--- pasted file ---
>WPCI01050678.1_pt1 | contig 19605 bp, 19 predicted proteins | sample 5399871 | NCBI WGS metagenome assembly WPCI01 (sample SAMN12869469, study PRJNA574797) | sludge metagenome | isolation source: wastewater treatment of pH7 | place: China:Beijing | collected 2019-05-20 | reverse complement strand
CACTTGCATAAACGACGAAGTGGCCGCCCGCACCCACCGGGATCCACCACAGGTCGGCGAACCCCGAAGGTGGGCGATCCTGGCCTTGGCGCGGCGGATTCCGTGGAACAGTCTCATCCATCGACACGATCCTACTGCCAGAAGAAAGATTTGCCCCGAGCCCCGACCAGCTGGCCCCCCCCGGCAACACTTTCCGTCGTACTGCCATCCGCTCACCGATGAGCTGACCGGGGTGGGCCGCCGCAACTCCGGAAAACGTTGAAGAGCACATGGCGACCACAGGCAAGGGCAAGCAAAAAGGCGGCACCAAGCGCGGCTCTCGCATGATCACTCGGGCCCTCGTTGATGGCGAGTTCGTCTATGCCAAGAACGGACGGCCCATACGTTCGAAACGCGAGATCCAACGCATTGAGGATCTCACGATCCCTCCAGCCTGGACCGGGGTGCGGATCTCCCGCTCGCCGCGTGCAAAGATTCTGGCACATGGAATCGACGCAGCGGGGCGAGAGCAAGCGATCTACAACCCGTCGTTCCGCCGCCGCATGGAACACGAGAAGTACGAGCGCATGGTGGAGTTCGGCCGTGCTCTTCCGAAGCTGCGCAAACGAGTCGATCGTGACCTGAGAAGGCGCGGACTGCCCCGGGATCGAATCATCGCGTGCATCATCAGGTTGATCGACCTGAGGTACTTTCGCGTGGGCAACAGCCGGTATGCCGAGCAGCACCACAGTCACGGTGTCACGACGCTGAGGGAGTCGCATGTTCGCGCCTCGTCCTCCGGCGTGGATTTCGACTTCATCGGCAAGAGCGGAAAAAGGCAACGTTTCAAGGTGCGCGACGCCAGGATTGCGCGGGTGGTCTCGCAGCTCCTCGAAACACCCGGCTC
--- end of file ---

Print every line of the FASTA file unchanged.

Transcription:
>WPCI01050678.1_pt1 | contig 19605 bp, 19 predicted proteins | sample 5399871 | NCBI WGS metagenome assembly WPCI01 (sample SAMN12869469, study PRJNA574797) | sludge metagenome | isolation source: wastewater treatment of pH7 | place: China:Beijing | collected 2019-05-20 | reverse complement strand
CACTTGCATAAACGACGAAGTGGCCGCCCGCACCCACCGGGATCCACCACAGGTCGGCGAACCCCGAAGGTGGGCGATCCTGGCCTTGGCGCGGCGGATTCCGTGGAACAGTCTCATCCATCGACACGATCCTACTGCCAGAAGAAAGATTTGCCCCGAGCCCCGACCAGCTGGCCCCCCCCGGCAACACTTTCCGTCGTACTGCCATCCGCTCACCGATGAGCTGACCGGGGTGGGCCGCCGCAACTCCGGAAAACGTTGAAGAGCACATGGCGACCACAGGCAAGGGCAAGCAAAAAGGCGGCACCAAGCGCGGCTCTCGCATGATCACTCGGGCCCTCGTTGATGGCGAGTTCGTCTATGCCAAGAACGGACGGCCCATACGTTCGAAACGCGAGATCCAACGCATTGAGGATCTCACGATCCCTCCAGCCTGGACCGGGGTGCGGATCTCCCGCTCGCCGCGTGCAAAGATTCTGGCACATGGAATCGACGCAGCGGGGCGAGAGCAAGCGATCTACAACCCGTCGTTCCGCCGCCGCATGGAACACGAGAAGTACGAGCGCATGGTGGAGTTCGGCCGTGCTCTTCCGAAGCTGCGCAAACGAGTCGATCGTGACCTGAGAAGGCGCGGACTGCCCCGGGATCGAATCATCGCGTGCATCATCAGGTTGATCGACCTGAGGTACTTTCGCGTGGGCAACAGCCGGTATGCCGAGCAGCACCACAGTCACGGTGTCACGACGCTGAGGGAGTCGCATGTTCGCGCCTCGTCCTCCGGCGTGGATTTCGACTTCATCGGCAAGAGCGGAAAAAGGCAACGTTTCAAGGTGCGCGACGCCAGGATTGCGCGGGTGGTCTCGCAGCTCCTCGAAACACCCGGCTC